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IG: FBI Attorney Stole $257.99 of Cosmetics, Habitually Shoplifted for 2 Years – But, Wasn’t Prosecuted

Craig Bannister
By Craig Bannister | May 16, 2019 | 12:06 PM EDT

FBI Headquarters, D.C.
(Getty Images, Mark Wilson)

A Federal Bureau of Investigation (FBI) attorney habitually shoplifted, admitted to the crimes, but was never prosecuted, a Department of Justice (DOJ) Inspector General’s report published Monday finds.

According to the report, the FBI attorney was arrested early last year for shoplifting $257.99 of cosmetics, which she hid in her purse, from the MCB Quantico Exchange:

“The Department of Justice (DOJ) Office of the Inspector General (OIG) initiated an investigation of a Federal Bureau of Investigation (FBI) attorney based on information that the attorney was arrested in February 2018 for shoplifting at the United States Marine Corps Base (MCB) Quantico Exchange.

“The OIG substantiated and the FBI attorney admitted to placing numerous cosmetic items, valued at $257.99 and belonging to the MCB Quantico Exchange, into her purse without the intention to pay for them and did not pay for them before leaving the store.”

The female FBI lawyer also confessed that she had continued shoplifting at Quantico and other retail outlets over the next two years, the OIG report states:

“The FBI attorney further admitted that between February 2016 and her arrest in February 2018 she had shoplifted at the MCB Quantico Exchange one to two additional times, and at other private retailers in the area on two to three occasions.”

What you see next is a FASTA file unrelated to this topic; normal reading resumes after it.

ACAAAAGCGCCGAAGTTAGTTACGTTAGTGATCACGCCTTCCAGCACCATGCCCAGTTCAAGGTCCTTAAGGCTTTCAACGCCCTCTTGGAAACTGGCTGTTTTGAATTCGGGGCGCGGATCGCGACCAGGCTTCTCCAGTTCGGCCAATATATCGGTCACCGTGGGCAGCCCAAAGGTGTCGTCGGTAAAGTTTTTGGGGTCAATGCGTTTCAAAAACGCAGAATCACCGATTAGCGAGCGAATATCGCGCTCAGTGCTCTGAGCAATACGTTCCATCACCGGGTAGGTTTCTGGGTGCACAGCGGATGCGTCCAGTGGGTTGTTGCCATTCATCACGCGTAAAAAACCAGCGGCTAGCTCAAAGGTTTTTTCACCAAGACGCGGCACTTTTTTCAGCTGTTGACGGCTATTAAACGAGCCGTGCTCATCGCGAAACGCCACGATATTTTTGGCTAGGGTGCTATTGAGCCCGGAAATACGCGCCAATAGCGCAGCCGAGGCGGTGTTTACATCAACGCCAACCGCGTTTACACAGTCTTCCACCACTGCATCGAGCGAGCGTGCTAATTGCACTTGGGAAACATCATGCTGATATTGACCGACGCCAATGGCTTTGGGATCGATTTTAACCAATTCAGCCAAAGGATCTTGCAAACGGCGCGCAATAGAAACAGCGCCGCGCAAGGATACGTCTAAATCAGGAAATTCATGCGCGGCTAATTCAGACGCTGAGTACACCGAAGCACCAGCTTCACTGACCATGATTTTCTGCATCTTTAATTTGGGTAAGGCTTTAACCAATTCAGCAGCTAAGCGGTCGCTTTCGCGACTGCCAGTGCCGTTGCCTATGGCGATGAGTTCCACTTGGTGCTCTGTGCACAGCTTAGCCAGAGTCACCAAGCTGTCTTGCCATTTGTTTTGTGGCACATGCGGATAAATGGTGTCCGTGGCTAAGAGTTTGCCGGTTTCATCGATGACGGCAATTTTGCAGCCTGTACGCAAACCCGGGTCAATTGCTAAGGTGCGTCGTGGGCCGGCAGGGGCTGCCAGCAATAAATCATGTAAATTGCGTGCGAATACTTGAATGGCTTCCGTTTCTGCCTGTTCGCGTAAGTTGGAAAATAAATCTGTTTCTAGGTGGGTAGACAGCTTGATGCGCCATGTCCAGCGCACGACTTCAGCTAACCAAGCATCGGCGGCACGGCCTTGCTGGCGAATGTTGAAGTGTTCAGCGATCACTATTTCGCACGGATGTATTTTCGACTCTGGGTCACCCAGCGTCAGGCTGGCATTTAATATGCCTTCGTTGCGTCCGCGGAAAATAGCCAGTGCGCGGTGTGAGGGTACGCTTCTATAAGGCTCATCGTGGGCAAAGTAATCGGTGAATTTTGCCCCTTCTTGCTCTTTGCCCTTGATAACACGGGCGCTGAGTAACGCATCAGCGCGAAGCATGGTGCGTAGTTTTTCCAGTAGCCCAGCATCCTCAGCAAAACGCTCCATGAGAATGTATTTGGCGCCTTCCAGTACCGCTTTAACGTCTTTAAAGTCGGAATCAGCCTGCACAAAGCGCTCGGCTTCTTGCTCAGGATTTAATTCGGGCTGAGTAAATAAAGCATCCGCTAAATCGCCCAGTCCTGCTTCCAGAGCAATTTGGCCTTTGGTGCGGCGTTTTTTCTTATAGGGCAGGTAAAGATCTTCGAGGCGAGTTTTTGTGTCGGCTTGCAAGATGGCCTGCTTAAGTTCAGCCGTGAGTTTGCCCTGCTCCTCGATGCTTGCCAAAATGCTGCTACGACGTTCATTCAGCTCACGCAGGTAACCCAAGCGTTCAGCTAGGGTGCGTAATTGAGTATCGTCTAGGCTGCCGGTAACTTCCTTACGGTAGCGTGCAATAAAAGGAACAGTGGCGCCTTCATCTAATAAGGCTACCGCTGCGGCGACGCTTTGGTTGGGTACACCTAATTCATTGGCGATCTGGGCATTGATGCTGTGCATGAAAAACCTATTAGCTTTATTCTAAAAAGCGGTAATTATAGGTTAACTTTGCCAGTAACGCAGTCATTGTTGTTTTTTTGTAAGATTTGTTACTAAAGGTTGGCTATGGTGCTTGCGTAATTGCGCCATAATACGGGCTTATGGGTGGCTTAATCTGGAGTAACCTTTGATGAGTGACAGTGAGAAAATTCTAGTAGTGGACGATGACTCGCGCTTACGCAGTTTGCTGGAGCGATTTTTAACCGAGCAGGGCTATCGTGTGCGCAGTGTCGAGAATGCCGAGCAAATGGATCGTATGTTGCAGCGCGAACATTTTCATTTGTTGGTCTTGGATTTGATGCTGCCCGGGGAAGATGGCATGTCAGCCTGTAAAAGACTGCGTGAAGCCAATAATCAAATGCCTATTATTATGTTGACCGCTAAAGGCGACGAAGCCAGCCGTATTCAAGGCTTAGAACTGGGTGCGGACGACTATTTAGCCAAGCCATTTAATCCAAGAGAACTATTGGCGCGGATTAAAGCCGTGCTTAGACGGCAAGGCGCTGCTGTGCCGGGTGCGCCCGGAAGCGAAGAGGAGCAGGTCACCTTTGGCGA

Nonetheless, “all charges were dismissed,” the report reveals:

“The OIG concluded that the FBI attorney had violated federal criminal law and FBI policy regarding unprofessional conduct. Criminal prosecution was deferred pending the FBI attorney’s completion of 125 hours of community service, after which all charges were dismissed.

“The OIG has completed its investigation and has provided its report to the FBI and the Department of Justice Office of Professional Responsibility for action they deem appropriate.

* * *

“Unless otherwise noted, the OIG applies the preponderance of the evidence standard in determining whether DOJ personnel have committed misconduct. Posted to oig.justice.gov on May 14, 2019”

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